Prerequisites:  The most important criteria we seek in students are the desire to learn, be highly motivated, and to possess excellent work ethics. Secondary criteria include some experience and knowledge in programming and the completion of the junior year by the Summer 2006.



 Project #22:  Polymer Nanowire Growth Using Electrochemical Step Edge

Faculty Mentor:  Professor Reginald "Reg" M. PennerChemistry

Description:  Step edges present on a graphite surface will be exploited to
template the growth by electrodeposition of electronically conductive polymer nanowires composed of poly(thiophene) and poly(pyrrole). These polymer nanowires are expected to possess interesting and useful properties, including an ultra-fast switching time and a redox state-dependent volume. Consequently, they have the potential to function as nano-actuators, and as gates in transistors. Because of their intrinsic porosity, polymer nanowires may also be useful for chemical sensing. Initial work will focus on understanding the relationship between the growth conditions and properties
of the resulting nanowires, including their diameter, diameter uniformity, conductivity, and mechanical properties. This work will depend on the following experimental techniques: 1) electrochemistry, 2) scanning electron microscopy, and 3) basic, two-terminal electrical measurements.



 Project #23:  Preparation and Characterization of Single Polymer Nanopores as Analogues of Biological Channels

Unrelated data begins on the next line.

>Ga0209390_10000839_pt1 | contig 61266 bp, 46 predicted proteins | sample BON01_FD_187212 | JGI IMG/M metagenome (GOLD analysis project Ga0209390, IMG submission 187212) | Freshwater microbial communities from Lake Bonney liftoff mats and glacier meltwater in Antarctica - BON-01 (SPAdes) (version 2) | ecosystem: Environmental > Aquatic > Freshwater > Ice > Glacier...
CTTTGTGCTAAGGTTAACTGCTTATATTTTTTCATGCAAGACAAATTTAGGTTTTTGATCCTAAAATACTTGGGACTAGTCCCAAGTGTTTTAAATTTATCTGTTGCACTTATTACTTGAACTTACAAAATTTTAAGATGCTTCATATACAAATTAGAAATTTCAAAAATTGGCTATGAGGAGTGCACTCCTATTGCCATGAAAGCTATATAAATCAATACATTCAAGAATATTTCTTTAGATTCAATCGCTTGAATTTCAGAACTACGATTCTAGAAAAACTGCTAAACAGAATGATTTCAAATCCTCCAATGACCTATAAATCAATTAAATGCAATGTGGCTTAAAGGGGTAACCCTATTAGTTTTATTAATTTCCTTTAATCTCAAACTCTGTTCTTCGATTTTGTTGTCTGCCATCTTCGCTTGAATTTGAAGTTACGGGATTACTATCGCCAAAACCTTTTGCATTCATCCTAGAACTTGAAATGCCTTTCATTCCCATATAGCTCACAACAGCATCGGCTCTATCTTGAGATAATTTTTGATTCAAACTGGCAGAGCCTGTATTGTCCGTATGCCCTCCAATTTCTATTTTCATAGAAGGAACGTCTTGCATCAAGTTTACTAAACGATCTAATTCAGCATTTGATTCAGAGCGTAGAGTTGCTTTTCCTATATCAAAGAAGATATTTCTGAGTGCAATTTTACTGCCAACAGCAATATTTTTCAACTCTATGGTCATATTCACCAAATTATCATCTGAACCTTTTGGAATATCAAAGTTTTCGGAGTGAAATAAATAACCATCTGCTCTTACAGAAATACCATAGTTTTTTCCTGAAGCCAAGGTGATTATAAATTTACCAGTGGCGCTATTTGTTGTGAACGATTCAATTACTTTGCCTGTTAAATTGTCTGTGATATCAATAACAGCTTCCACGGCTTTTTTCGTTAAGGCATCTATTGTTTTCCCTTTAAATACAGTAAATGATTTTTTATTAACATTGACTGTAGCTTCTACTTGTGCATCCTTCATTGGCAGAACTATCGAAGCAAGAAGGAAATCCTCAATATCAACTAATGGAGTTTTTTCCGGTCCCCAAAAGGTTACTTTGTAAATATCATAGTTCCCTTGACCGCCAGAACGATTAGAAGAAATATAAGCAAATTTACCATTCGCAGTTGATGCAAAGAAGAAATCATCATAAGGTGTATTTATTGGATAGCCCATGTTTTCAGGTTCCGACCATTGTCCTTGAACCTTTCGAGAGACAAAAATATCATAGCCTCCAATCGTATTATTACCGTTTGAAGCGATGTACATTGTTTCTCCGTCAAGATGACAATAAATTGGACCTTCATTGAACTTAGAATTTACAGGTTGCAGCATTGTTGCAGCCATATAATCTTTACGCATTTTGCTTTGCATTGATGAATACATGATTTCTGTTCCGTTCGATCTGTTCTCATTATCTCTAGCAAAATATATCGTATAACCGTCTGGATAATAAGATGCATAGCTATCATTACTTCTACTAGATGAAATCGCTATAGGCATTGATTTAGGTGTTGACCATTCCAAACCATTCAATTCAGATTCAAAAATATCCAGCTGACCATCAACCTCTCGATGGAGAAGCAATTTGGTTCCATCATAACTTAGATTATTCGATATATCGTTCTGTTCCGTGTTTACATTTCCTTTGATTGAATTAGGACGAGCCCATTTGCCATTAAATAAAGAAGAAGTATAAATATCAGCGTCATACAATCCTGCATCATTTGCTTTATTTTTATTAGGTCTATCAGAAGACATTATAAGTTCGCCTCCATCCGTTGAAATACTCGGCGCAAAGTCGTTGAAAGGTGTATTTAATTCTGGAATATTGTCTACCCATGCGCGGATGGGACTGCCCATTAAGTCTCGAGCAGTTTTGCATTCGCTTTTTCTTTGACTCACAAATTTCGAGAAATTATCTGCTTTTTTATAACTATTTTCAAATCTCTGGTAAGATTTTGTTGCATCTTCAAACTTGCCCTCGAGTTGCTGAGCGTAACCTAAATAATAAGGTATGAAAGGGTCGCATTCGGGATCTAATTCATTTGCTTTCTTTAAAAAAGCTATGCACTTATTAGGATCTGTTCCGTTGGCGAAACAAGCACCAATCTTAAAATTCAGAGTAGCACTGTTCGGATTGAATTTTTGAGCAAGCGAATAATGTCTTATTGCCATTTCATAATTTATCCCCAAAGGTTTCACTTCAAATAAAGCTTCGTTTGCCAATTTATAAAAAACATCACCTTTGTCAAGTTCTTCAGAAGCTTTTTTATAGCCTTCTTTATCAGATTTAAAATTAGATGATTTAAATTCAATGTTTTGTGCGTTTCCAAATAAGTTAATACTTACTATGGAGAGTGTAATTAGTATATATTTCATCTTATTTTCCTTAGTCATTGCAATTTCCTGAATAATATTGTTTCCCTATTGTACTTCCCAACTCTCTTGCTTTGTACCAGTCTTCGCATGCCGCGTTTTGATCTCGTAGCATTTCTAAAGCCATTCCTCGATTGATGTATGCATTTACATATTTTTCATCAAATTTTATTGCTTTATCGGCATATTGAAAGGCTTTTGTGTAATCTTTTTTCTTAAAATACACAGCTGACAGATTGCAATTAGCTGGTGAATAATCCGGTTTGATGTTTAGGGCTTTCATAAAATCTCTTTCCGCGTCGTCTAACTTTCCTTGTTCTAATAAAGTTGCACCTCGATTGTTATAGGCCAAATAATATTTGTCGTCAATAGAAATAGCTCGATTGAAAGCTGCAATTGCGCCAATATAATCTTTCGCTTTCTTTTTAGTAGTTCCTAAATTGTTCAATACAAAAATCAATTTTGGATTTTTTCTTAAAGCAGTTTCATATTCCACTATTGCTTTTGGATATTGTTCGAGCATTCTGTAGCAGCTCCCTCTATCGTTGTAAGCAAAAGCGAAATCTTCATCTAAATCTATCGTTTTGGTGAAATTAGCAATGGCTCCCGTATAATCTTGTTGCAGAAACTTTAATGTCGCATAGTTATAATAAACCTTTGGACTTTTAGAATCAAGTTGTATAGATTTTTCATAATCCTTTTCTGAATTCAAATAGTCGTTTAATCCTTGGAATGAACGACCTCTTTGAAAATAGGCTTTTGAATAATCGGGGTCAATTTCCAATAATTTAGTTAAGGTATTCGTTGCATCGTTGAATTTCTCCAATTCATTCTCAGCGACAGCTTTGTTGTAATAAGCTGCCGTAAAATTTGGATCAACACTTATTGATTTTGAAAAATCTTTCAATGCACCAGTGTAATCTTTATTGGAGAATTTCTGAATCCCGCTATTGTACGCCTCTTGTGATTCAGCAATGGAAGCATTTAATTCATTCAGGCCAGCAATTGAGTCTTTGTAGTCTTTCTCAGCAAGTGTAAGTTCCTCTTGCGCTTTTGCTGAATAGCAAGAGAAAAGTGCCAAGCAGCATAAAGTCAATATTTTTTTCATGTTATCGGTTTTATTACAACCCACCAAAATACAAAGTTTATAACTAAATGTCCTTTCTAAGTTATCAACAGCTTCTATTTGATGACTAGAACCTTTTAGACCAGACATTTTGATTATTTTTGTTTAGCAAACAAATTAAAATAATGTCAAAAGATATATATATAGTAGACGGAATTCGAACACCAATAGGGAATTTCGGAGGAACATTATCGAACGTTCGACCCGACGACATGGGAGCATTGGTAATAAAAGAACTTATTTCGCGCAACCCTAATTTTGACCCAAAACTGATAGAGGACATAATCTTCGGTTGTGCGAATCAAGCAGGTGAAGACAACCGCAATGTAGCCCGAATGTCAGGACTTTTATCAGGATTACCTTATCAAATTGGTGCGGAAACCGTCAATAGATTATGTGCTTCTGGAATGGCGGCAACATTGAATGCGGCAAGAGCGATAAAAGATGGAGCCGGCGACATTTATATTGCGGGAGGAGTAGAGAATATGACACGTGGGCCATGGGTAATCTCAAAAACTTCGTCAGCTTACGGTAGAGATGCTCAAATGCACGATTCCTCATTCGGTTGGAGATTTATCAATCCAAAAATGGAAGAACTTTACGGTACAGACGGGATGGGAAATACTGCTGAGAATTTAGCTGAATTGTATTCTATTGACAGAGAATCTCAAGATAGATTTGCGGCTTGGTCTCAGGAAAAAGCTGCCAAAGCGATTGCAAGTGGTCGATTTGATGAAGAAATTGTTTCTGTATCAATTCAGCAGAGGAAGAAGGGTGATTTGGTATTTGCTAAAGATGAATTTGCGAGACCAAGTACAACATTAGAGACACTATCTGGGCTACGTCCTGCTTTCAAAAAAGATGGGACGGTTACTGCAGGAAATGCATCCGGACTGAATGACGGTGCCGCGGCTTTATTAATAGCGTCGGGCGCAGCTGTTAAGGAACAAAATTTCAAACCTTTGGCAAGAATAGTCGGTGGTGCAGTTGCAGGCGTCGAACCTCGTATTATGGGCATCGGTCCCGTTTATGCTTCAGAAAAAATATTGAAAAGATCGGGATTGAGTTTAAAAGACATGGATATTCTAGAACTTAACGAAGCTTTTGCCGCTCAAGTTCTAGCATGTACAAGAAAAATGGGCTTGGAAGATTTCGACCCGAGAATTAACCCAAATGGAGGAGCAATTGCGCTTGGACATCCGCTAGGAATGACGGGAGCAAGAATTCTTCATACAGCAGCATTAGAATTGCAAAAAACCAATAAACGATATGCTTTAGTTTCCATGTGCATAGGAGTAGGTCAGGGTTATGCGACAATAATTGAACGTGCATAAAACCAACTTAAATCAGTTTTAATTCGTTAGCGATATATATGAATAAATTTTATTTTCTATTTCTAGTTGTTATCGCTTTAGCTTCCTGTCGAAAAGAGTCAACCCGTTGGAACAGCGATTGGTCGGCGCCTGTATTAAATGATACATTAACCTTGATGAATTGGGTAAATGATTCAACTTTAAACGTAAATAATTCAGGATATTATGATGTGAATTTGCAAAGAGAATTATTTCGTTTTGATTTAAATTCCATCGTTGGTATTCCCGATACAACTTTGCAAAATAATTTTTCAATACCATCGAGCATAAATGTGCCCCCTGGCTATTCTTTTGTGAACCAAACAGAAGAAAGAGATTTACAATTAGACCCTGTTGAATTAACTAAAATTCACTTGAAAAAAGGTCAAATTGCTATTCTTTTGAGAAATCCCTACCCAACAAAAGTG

Faculty Mentor:  Professor Zuzanna S. SiwyPhysics & Astronomy

Description:  Nanopores and mass transport through nanopores have attracted a great deal of scientific interest because of the importance of nanometric channels in functioning of living organisms. The project will involve preparation of single polymeric nanopores with various geometries (e.g. conical, double-conical, cylindrical) and diameters down to 2 nm. The geometry and chemistry of the pores will be chosen so that their transport properties are similar to these of biological channels. We will focus on preparation of abiotic analogues of voltage-gated channels. The project will provide information on basic physical and chemical phenomena underlying functioning of these biological channels. The project will give a unique opportunity to learn (i) techniques for nanopore preparation, (ii) electrophysiological and electrochemical methods of characterizing transport properties of nanopores as well as (iii) basis of Biophysics. Students will work with electronic equipment suitable for measuring very small ionic currents (down to 10-12 A) with kHz time resolution.